Method for Independent Estimation of the False Localization Rate for Phosphoproteomics.

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Journal of proteome research


washington; isb; seattle; Amino Acids; Databases, Protein; Reproducibility of Results; Tandem Mass Spectrometry


Phosphoproteomic methods are commonly employed to identify and quantify phosphorylation sites on proteins. In recent years, various tools have been developed, incorporating scores or statistics related to whether a given phosphosite has been correctly identified or to estimate the global false localization rate (FLR) within a given data set for all sites reported. These scores have generally been calibrated using synthetic datasets, and their statistical reliability on real datasets is largely unknown, potentially leading to studies reporting incorrectly localized phosphosites, due to inadequate statistical control. In this work, we develop the concept of scoring modifications on a decoy amino acid, that is, one that cannot be modified, to allow for independent estimation of global FLR. We test a variety of amino acids, on both synthetic and real data sets, demonstrating that the selection can make a substantial difference to the estimated global FLR. We conclude that while several different amino acids might be appropriate, the most reliable FLR results were achieved using alanine and leucine as decoys. We propose the use of a decoy amino acid to control false reporting in the literature and in public databases that re-distribute the data. Data are available via ProteomeXchange with identifier PXD028840.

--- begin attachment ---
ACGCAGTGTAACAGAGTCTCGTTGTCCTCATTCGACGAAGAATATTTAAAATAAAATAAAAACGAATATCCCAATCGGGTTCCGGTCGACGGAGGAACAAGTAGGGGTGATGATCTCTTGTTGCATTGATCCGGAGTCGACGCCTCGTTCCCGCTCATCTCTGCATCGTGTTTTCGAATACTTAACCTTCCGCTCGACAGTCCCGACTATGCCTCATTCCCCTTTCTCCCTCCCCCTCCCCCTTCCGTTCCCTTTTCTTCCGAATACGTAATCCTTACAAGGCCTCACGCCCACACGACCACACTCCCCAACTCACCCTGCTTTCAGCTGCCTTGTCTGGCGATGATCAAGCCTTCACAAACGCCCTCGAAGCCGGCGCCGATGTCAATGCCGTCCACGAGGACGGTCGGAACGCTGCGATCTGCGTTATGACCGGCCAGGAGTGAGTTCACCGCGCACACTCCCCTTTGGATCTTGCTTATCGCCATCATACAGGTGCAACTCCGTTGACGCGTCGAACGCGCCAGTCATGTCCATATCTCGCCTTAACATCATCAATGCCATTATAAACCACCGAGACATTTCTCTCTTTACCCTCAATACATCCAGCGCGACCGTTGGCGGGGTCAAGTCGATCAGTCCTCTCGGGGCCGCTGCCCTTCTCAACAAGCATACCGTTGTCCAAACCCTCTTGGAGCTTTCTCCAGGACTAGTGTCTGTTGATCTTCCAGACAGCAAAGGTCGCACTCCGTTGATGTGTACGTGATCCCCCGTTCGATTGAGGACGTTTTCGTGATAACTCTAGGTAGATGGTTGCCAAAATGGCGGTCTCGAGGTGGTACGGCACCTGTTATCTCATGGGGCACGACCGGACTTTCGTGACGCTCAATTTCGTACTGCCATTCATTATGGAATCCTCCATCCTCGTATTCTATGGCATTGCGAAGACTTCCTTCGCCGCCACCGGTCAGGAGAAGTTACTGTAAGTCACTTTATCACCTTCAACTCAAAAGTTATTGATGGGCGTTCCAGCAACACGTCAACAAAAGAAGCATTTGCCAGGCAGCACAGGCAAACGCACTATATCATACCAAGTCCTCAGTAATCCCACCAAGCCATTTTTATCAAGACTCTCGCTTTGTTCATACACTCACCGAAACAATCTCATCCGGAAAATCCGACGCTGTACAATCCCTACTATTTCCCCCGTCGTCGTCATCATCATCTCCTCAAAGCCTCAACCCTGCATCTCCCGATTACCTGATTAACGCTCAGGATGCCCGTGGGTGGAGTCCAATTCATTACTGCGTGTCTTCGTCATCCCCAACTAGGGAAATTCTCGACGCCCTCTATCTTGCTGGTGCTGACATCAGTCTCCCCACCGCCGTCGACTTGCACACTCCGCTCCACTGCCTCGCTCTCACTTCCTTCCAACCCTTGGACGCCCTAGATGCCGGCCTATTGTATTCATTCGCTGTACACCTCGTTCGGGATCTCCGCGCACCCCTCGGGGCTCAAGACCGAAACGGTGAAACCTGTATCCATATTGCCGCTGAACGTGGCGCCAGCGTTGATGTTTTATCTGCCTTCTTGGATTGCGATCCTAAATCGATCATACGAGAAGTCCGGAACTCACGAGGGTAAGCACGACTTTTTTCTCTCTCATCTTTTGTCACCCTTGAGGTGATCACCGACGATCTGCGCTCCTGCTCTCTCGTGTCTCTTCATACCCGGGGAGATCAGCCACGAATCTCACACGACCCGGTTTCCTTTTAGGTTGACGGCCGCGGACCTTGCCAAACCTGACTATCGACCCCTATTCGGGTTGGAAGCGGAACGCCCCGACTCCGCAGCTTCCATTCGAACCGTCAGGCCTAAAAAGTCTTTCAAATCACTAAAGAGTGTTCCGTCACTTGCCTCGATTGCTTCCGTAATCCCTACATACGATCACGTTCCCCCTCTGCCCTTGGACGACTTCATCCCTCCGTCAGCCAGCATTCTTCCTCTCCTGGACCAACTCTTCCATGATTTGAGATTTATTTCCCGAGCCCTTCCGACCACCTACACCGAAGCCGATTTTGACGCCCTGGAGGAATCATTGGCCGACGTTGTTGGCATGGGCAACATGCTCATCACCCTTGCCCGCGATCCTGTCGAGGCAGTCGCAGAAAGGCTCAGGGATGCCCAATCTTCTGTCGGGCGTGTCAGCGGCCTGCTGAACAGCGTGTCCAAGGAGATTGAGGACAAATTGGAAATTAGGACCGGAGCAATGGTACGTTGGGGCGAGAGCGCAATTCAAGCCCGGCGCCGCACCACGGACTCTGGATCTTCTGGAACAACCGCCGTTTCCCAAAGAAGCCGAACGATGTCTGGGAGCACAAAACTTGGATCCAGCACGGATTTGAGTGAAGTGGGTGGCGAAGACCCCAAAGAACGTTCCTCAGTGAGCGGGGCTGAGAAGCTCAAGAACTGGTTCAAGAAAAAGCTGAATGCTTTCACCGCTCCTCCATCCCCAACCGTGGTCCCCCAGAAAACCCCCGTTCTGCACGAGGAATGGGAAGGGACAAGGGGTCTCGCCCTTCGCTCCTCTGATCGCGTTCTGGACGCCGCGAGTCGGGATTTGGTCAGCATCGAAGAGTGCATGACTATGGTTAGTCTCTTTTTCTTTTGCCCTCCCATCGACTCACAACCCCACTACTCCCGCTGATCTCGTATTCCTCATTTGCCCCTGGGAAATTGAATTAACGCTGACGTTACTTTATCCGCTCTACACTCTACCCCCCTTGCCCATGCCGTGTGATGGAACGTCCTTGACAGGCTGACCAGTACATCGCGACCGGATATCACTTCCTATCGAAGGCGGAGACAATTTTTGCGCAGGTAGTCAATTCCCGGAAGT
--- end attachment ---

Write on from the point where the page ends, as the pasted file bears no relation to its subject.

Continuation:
Institute for Systems Biology